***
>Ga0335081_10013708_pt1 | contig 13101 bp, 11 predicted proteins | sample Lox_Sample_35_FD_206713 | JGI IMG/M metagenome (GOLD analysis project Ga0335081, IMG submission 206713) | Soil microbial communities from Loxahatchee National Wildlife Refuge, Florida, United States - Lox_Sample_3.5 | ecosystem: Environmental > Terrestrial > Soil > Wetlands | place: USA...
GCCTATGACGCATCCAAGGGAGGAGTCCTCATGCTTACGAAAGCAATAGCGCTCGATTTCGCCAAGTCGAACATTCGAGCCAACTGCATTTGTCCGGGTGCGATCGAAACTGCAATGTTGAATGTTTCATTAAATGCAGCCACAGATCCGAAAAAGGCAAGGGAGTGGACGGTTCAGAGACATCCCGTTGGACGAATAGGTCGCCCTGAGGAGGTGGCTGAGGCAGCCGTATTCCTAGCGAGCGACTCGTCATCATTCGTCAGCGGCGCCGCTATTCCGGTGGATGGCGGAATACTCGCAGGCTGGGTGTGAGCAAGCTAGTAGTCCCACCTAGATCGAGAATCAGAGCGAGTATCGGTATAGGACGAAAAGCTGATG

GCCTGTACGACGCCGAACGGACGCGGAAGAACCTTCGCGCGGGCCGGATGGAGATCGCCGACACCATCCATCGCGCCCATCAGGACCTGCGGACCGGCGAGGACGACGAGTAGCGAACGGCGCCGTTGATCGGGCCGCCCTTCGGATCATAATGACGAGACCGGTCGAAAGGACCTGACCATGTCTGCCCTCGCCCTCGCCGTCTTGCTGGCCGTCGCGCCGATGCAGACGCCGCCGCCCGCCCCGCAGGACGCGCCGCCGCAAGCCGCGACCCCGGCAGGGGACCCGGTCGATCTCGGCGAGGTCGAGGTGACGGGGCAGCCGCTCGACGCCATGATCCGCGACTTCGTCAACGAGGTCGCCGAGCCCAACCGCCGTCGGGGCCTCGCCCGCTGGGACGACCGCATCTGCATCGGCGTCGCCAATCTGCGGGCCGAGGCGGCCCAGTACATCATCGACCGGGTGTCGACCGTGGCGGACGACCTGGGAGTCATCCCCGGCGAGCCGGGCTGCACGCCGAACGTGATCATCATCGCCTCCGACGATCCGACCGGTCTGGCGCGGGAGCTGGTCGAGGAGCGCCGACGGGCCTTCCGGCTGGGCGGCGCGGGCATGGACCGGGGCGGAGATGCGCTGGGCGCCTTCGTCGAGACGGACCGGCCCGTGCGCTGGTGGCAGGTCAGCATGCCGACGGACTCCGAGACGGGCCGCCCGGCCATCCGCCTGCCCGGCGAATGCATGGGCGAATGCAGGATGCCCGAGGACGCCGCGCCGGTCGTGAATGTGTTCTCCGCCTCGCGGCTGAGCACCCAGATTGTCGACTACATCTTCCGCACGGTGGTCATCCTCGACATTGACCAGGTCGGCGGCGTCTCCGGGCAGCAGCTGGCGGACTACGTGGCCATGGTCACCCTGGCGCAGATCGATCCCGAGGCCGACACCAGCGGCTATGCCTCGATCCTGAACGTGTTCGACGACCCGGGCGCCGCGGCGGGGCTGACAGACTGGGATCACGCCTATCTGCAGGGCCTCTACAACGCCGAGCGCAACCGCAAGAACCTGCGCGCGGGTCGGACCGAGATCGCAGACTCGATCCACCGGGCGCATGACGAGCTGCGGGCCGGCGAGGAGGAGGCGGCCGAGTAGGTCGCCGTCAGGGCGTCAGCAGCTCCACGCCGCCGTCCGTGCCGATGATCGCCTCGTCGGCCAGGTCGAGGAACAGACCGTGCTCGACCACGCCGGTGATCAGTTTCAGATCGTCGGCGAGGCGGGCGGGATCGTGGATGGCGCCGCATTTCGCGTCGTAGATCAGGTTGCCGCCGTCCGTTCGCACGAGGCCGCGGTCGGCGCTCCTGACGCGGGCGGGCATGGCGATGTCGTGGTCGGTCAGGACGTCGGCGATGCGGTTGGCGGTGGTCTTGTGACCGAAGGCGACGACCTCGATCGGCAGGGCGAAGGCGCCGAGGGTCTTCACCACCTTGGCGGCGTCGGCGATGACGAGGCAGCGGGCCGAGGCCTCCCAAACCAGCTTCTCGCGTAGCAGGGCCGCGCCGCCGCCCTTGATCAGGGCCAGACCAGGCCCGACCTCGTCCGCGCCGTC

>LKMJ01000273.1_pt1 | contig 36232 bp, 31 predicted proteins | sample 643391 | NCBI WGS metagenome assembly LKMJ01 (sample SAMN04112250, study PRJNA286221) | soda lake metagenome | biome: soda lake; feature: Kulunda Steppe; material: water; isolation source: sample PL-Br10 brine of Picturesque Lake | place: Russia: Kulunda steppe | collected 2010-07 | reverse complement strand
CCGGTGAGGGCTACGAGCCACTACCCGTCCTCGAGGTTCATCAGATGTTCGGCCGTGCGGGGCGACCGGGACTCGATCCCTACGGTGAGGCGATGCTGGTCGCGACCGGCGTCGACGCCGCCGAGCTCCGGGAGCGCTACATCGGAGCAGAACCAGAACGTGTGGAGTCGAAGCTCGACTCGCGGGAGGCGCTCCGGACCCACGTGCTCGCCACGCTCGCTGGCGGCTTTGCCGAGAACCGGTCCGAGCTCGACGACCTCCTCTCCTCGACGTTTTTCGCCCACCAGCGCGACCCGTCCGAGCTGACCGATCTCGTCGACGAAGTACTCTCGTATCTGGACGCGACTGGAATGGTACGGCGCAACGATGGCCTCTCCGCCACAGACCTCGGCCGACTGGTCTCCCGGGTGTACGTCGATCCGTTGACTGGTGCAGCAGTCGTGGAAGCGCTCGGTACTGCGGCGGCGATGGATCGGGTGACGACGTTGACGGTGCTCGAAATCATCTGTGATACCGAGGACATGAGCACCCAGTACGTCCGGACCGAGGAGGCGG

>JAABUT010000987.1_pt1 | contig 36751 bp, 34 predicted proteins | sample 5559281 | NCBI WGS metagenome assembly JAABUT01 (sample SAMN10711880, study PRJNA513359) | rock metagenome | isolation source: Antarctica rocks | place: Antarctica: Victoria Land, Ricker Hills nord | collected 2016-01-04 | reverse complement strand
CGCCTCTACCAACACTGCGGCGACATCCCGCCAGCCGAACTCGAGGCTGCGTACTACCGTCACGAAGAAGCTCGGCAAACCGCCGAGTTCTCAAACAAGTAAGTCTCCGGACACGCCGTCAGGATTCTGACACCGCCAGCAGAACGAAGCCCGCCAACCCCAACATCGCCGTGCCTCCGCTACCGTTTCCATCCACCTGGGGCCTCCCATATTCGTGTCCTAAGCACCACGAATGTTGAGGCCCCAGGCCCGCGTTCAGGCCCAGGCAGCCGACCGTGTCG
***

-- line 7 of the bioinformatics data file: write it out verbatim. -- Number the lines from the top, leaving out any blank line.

CGCCTCTACCAACACTGCGGCGACATCCCGCCAGCCGAACTCGAGGCTGCGTACTACCGTCACGAAGAAGCTCGGCAAACCGCCGAGTTCTCAAACAAGTAAGTCTCCGGACACGCCGTCAGGATTCTGACACCGCCAGCAGAACGAAGCCCGCCAACCCCAACATCGCCGTGCCTCCGCTACCGTTTCCATCCACCTGGGGCCTCCCATATTCGTGTCCTAAGCACCACGAATGTTGAGGCCCCAGGCCCGCGTTCAGGCCCAGGCAGCCGACCGTGTCG